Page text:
Remaining largely flat compared to 2019 were:
• Independent furniture stores at about 21% of the total.
• National chains also remained flat at 6% of the total.
• Internet/online outlets as a source for furniture stayed about the same over the period at 13%.
• Both interior designers and warehouse clubs stayed even at around 1% of the total. • Department stores made a slight gain to 9%.
Retailers who had the most decline compared to 2019 included:
• Regional furniture chains were down 6 points to 16% of the total.
• Manufacturer-owned stores like Ethan Allen and Ashley Furniture Home Store were down 3 points to 11%.
• “Manufactured by the retailer” stores like Pottery Barn or Crate & Barrell went down a point to 1.5%.
When asked “Have you ever purchased furniture online?” affirmative answers grew significantly from 59% in 2019 to 72% in , a 13-point jump. (Table G)

The growth area for online purchases of furniture is clearly omnichannel retailers, or brick & mortar retailers who have both a store and an online selling site – the best of both worlds.

Forty-six percent of consumers reported in that they purchased furniture online from an omnichannel retailer, growing nearly 6 points from 40.5% in 2019. Those buying from manufacturer websites also grew from 22.6% in 2019 to 27% in 2022. (Table H)

The decline in Internet furniture purchases during the period came for online-only retailers. While 37% reported buying from pure ecommerce players in 2019, that number dropped 10 points to 27% reporting that they purchased from a pureplay ecomm dealer in 2022. 6. SECOND HOMES GREW AS A PRIMARY REASON FOR BUYING FURNITURE.

When asked what the main reason for buying furniture was, “second homes” stood out by rising 4 points to 5% of the total. As the trend to remote work “from anywhere” took off during the pandemic, many consumers moved to their vacation/ second home and ended up staying there some or most of the time. While companies have returned to the office full-time, many others have adopted a hybrid model of having their employees work both in the office and at home. (Table I)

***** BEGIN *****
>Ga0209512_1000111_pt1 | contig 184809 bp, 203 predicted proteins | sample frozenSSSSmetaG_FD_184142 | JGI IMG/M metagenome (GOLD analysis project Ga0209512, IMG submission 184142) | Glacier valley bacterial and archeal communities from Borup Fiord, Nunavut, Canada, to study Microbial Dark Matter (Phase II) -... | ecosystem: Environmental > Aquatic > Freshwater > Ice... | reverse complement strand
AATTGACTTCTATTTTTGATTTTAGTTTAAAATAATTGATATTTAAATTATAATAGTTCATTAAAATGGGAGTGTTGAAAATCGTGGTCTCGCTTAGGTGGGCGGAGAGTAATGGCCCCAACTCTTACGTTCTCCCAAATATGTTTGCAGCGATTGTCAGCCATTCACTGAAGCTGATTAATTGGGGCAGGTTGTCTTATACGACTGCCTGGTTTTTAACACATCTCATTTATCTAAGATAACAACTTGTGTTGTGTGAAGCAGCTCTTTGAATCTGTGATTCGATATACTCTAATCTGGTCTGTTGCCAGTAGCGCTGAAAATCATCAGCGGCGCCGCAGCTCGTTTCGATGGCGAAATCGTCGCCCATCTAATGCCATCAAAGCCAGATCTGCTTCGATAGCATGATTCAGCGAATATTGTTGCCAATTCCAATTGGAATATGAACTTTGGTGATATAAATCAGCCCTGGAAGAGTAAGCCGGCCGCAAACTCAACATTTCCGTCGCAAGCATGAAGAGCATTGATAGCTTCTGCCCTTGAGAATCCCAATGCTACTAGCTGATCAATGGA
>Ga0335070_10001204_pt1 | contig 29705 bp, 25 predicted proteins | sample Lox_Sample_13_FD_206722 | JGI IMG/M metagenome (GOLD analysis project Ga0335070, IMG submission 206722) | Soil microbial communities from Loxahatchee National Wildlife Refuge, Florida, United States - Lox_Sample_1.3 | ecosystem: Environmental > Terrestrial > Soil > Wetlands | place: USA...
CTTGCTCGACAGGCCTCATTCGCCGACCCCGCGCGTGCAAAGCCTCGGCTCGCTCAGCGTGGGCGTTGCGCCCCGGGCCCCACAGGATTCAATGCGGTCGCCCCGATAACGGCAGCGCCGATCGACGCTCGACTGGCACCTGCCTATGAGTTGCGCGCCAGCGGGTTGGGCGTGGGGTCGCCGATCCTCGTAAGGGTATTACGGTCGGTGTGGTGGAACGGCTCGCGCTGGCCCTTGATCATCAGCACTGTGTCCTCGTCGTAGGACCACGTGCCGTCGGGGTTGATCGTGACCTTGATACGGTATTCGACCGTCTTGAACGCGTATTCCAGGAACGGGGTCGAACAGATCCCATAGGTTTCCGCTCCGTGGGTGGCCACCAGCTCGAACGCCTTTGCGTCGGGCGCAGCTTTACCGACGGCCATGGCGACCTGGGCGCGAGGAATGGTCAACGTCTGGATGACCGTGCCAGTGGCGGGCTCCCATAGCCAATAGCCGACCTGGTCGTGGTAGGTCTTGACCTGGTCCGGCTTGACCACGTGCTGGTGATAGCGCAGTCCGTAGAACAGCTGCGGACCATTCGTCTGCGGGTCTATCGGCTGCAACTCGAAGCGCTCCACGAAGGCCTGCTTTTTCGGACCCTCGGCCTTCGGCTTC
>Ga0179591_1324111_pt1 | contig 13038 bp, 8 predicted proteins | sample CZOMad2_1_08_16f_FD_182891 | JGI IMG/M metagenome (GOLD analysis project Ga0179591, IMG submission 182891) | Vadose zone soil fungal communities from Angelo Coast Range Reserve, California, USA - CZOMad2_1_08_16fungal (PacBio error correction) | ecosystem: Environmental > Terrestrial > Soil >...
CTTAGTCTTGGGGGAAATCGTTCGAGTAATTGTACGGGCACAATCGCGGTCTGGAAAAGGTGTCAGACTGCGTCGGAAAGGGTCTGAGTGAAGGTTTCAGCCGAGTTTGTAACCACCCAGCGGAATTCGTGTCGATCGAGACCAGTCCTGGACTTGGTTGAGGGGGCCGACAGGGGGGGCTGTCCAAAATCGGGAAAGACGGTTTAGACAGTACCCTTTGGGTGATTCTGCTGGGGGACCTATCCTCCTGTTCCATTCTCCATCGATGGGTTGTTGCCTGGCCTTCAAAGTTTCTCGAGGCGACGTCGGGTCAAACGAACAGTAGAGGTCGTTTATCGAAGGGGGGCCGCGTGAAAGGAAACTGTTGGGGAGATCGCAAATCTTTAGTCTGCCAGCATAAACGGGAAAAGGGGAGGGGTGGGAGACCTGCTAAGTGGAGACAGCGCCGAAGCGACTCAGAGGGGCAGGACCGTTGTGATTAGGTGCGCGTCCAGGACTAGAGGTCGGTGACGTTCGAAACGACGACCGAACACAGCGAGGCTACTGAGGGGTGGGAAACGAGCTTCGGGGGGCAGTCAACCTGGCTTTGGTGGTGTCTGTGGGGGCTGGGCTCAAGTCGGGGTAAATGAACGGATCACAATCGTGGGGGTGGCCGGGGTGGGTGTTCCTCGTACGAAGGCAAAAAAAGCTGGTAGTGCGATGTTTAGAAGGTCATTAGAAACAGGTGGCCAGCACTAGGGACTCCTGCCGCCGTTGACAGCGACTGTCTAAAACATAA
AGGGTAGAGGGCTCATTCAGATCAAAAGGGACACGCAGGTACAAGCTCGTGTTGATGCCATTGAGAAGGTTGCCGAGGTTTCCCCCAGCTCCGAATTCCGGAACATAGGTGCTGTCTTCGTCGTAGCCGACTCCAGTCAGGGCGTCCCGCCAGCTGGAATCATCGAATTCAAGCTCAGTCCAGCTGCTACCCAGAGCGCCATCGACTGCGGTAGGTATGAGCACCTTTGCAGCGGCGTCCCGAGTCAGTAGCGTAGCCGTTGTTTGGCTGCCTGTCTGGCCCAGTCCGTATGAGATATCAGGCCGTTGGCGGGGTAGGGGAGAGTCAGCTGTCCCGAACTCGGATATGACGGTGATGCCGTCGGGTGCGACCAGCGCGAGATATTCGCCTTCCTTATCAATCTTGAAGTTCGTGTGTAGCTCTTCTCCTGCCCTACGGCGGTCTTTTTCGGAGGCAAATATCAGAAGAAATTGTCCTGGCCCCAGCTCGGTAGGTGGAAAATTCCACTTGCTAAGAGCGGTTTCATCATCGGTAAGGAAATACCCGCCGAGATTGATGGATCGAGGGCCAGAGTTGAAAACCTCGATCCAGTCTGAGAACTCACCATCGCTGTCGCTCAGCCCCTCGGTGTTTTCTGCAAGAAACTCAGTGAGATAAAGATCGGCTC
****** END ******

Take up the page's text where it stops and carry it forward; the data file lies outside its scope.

The number one reason for purchase in both 2019 and is furniture replacement, although it was down slightly to 26% in . “Desire new furniture” and “Redecorating” were tied at 18% each. Remodeling and recent move were next at 14% and 13%, respectively. Marriage was up 3 points to 5% of the total.


The rise of second homes as a motivator for purchase could partially explain why “Cottage/Coastal” rose 3 points from 2019 to as the look consumers describe as their “dream style,” to 16.5% citing it as their ideal décor. The other look that grew in popularity as a dream look is “Global/Eclectic,” which was up 4 points to 15.4% of the total calling it dreamy.

Meanwhile, both contemporary/modern and traditional/classic decreased as a dream look. Contemporary fell in the dream category from 24% of the total to 21%, while traditional/ classic fell from 33% to 28%.


Consumers were given a list of attributes on which to rate the professionalism, knowledge and helpfulness of retail salespeople. In every category, the overall ratings of salespeople improved from 2019 to, including:
• Appreciation for the helpfulness of the salespeople
• Salesperson’s greeting
• Remembering the names of salespeople
• Professionalism of the salespeople